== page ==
Last week, Democratic lawmakers began calling on Trump to invoke the Defense Production Act, which would give the President the broad power to take control of production and distribution law which could ramp up the production of masks and protective gear to prevent the spread of the virus. Behind closed doors, pressure on the President was mounting, as top medical professionals pleaded with the White House, warning the current supply chain was not going to hold for much longer. On Wednesday it seemed as though their cries had gone through with the President announcing he would invoke DPA during a daily coronavirus briefing.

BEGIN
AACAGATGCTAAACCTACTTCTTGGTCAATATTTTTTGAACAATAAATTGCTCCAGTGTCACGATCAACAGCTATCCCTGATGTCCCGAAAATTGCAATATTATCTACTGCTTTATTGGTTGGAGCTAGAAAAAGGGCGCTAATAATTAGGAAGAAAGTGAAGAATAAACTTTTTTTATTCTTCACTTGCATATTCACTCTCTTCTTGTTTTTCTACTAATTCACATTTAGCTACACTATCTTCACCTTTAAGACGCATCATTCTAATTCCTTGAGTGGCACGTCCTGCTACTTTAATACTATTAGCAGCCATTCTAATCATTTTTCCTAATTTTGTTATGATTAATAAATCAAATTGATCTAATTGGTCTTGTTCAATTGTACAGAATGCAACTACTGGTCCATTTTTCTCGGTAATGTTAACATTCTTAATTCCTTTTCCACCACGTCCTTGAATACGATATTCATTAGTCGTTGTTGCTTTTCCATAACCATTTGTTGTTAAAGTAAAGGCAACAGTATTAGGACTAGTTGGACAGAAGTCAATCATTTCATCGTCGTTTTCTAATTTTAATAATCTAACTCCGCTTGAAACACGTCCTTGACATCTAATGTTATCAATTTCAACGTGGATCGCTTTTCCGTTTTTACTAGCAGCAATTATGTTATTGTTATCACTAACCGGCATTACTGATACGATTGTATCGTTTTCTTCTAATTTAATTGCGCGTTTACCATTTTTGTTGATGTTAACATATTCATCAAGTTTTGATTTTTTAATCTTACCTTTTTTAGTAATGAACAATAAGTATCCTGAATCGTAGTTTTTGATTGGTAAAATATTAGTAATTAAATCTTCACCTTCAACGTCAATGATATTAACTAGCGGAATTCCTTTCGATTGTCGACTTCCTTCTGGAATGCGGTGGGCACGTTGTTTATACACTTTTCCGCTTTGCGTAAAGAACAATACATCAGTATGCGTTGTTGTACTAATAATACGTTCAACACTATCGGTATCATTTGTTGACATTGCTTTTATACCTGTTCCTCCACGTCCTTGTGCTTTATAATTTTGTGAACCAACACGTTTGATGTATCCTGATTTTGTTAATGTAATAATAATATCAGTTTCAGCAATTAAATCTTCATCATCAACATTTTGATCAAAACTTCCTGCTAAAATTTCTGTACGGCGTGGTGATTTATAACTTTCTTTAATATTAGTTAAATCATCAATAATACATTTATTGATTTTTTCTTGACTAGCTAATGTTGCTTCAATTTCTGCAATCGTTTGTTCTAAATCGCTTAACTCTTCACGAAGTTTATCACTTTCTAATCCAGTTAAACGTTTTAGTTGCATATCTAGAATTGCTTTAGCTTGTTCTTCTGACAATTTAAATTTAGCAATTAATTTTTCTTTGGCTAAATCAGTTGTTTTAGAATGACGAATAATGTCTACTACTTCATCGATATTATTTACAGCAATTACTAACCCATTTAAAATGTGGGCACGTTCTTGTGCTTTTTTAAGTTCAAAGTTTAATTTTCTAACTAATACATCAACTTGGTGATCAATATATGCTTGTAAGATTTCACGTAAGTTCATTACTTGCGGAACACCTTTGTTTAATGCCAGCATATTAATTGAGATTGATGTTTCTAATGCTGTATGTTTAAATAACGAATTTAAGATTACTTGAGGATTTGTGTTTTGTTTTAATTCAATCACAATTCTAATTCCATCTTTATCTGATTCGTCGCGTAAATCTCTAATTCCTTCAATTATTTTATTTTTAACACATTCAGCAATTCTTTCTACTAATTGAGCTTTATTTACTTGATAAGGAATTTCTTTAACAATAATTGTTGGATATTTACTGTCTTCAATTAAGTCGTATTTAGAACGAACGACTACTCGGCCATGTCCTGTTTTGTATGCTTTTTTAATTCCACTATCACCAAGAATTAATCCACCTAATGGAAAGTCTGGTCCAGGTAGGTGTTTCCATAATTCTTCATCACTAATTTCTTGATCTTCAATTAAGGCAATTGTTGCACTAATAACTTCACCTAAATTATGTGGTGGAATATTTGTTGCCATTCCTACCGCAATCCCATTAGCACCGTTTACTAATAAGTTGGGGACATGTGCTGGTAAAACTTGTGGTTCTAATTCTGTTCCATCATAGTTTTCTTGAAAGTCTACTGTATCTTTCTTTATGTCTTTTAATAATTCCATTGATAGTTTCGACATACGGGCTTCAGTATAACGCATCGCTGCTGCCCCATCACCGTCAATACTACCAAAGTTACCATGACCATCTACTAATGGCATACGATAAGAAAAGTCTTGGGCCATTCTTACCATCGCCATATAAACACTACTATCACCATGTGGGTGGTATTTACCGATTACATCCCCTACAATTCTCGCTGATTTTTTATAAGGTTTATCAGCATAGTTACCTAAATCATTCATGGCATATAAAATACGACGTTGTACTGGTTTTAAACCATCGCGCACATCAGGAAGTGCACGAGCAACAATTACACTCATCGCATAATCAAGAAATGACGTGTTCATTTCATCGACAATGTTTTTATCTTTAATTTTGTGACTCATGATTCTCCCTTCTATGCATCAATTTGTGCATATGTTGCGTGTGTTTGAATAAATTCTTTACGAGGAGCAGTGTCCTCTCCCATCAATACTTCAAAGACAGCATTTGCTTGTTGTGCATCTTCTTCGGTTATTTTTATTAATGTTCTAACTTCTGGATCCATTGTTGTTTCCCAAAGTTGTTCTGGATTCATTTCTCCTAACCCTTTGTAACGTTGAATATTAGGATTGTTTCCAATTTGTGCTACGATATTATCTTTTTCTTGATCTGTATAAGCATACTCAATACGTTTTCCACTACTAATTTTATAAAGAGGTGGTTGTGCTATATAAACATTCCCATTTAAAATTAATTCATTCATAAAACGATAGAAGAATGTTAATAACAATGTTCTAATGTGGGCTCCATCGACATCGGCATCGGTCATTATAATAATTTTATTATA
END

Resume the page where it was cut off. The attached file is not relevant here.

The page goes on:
Later that day, during a meeting between Trump and a group of nurses at the White House, the President's decision was applauded, as he once again heard stories of those on the frontlines and the importance of securing more personal protection equipment for health care workers for nearly an hour. According to one source in the room, Trump appeared to understand the gravity of the situation.
But not everyone was pleased with the President's announcement. According to a source familiar with the conversations, the White House received immediate push back from the business community after invoking the DPA. The message conveyed was "just tell us what we need to do and we'll do it," telling Trump that with the DPA there are too many unknowns, including profit loss. The big fear being that by injecting legal uncertainties, the companies will have to stop their production to make sure they are in compliance -- and that DPA only needed to be put in place if companies were not stepping up.